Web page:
When I became your County Commissioner by appointment of the Governor in early 2009, I said I had three goals: finish and adopt the long-overdue update of our County’s Critical Area Ordinance; adopt development impact fees to help growth pay for growth; and complete and adopt the County’s updated Shorelines Master Program.
Through no small effort on the part of County Commissioners, our staff and our community, the first two items are done. Though contentious at times, we managed to forge ahead with policies we believed were improvements to past practice, and based on the best information we had at the time. Work on the third goal, our Shorelines Master Program, continues, and it is my sincere hope new regulations will be in place before the end of 2015, because as with our Critical Area Ordinance, this work has languished too long.
Over the last six years, other huge pieces of work have been taken up by Commissioners, including halting the loss of the last of our fragile and beautiful prairie lands and the threatened species of both plants and animals they support; adding acres designated as long-term agricultural lands to support our farmers as well as a strengthened local food system; participating in the two-year Sustainable Thurston process; strengthening stormwater standards; researching and characterizing the health of our watersheds; and harmonizing county urban agriculture regulations with those in our neighboring jurisdictions. Other issues we’ve pushed on include moving into the County’s new jail (we’re SO close!), efforts to reform the County’s criminal justice system (which consumes more than 75% of the County’s general fund budget), addressing homelessness and the need for more affordable housing; creating new economic opportunities for farmers through our agritourism ordinance and designation of the County’s Bountiful Byway; and making very tough budget choices every year with funding that tracks barely above a flat line while expenditures rise with inflation.
I was driven and even impatient to get all this done while serving as County Commissioner because I know the stakes are so high. Doing or not doing all this work gets at the very heart of the question about what kind of community we want to be and want to leave to future generations. Strengthening our shorelines regulations has to do with maintaining and protecting water quality in our lakes, rivers and even Puget Sound. If we don’t do this work, we lose the battle to restore Puget Sound. Saving the last of our prairies has to do with preserving our natural and cultural history, and protecting a complex ecosystem on which plants, animals and humans rely for our very existence. Not doing that would mean presiding over the extinction of species that are critical to the complex web of life. Knowing about the health or degradation of our watersheds tells us what we must do differently in the future to arrest the damage human activity can wreak on our environment. Protecting farmlands protects us and strengthens our local economy, making us a more resilient, self-reliant and sustainable community. And while I have little patience with dystopian doom-sayers, I will admit to feeling the persistent press of time. For as much as we have learned and accomplished, in many ways, as with our very slow progress on addressing climate change, environmentally we are doing too little too late. We must deepen our commitment and quicken our pace.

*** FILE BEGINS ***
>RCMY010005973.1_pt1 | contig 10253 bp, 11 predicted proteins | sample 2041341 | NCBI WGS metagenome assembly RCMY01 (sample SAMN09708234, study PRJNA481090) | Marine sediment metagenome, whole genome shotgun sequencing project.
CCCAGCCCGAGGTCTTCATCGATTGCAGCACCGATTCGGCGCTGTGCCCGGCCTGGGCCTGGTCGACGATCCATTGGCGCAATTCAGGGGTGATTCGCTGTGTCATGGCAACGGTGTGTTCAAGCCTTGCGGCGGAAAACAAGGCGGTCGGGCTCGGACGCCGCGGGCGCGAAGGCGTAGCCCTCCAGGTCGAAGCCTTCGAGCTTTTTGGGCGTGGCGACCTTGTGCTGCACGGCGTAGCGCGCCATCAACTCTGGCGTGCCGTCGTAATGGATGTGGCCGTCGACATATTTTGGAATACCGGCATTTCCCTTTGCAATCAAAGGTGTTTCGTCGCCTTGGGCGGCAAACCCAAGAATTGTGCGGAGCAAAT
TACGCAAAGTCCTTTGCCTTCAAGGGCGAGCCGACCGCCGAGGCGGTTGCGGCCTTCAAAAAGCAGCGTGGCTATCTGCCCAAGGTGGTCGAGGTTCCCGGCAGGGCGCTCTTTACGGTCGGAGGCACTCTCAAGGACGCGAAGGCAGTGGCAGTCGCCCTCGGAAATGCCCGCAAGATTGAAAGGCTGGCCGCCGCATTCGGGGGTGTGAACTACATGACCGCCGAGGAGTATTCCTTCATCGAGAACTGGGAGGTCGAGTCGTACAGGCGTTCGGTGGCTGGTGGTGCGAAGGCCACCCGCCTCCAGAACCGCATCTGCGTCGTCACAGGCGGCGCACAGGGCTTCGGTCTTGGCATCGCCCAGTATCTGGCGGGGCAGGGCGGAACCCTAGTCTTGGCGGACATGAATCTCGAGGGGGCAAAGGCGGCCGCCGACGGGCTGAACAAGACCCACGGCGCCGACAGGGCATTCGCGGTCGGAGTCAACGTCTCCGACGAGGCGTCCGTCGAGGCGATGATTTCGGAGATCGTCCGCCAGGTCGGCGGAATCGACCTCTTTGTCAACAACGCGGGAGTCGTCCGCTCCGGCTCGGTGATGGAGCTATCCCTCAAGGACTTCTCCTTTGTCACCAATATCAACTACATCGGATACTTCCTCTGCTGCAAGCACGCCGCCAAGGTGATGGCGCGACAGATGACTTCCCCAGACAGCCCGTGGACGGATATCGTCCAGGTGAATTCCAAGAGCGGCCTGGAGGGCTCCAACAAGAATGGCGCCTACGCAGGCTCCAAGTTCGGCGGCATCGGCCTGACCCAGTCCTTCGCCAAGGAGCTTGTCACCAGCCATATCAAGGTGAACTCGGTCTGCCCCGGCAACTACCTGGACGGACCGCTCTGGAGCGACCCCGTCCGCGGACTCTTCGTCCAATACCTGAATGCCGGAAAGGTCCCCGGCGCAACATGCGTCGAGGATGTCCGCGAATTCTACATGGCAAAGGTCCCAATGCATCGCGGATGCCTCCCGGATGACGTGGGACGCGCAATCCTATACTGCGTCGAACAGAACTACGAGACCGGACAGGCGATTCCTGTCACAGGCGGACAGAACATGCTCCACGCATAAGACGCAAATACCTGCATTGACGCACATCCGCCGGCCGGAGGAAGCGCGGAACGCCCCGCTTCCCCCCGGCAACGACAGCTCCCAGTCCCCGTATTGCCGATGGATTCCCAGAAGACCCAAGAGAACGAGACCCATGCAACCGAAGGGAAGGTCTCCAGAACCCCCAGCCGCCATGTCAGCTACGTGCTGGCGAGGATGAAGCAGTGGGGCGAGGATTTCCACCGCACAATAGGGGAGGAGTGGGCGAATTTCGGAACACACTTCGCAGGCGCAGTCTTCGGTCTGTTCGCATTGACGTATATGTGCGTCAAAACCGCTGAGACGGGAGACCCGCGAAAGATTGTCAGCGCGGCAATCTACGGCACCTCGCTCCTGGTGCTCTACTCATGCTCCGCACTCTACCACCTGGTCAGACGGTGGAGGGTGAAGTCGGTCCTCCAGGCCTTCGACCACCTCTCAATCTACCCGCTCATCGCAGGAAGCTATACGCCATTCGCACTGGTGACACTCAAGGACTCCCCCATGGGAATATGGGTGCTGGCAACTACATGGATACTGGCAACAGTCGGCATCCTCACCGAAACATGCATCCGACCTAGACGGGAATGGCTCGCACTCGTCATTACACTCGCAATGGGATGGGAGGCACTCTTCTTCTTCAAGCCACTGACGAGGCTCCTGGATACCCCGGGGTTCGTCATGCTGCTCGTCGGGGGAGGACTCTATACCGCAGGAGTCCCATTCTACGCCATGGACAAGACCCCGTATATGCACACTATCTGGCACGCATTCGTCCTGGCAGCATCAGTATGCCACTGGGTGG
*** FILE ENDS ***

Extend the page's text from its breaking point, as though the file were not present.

Here’s a short list of what I’ll commit to as a fellow citizen activist no longer constrained to do what I want and say what I really think. I’ll urge electeds in our community, including County Commissioners, to: –get serious about really changing direction to acknowledge and implement what we all learned in the Sustainable Thurston process. The report that resulted from that process, “Creating Places, Preserving Spaces,” is now exactly a year old already, and provides the blueprint for charting a different future that directs new population growth (about 100,000 additional people over the next 20 years) to our existing urban areas in order to keep our rural areas rural, save our farms and forests, and protect intact functioning ecosystems without which we all perish; –press for local actions that support a radically reduced community carbon footprint. Dealing with climate change isn’t somebody else’s job, it’s all our job. We need to ‘live simply so that others may simply live’; –get engaged with the State on the ‘lake versus estuary’ conversation. Though Capitol Lake is indeed technically a state facility, it lives in the heart of our community, and local electeds need to show some leadership along with our citizens about what we want to see and support in our community.
One can never leave public office without the requisite expression of deep gratitude for the support and commitment of those without whom few of one’s accomplishments are possible. No one toils along the journey of public office alone; instead, it is alongside those whose vision and commitment we share, and with whom we work every day on the myriad things we think will improve all our lives. We all hope to leave this a better place, and we all know that takes working at it every day. I hope to continue seeing you all along that path.